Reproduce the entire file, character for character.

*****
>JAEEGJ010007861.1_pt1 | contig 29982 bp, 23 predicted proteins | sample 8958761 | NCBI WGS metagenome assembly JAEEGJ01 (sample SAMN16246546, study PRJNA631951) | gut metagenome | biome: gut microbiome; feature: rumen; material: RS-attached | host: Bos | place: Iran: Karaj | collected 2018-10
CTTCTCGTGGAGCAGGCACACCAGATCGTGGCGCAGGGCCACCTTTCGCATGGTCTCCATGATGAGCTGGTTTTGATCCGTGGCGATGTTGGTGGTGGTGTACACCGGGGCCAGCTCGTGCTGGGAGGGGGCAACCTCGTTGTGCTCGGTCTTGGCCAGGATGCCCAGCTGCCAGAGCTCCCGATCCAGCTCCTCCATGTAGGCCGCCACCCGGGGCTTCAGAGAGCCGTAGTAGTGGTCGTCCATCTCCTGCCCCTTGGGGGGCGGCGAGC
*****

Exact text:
>JAEEGJ010007861.1_pt1 | contig 29982 bp, 23 predicted proteins | sample 8958761 | NCBI WGS metagenome assembly JAEEGJ01 (sample SAMN16246546, study PRJNA631951) | gut metagenome | biome: gut microbiome; feature: rumen; material: RS-attached | host: Bos | place: Iran: Karaj | collected 2018-10
CTTCTCGTGGAGCAGGCACACCAGATCGTGGCGCAGGGCCACCTTTCGCATGGTCTCCATGATGAGCTGGTTTTGATCCGTGGCGATGTTGGTGGTGGTGTACACCGGGGCCAGCTCGTGCTGGGAGGGGGCAACCTCGTTGTGCTCGGTCTTGGCCAGGATGCCCAGCTGCCAGAGCTCCCGATCCAGCTCCTCCATGTAGGCCGCCACCCGGGGCTTCAGAGAGCCGTAGTAGTGGTCGTCCATCTCCTGCCCCTTGGGGGGCGGCGAGC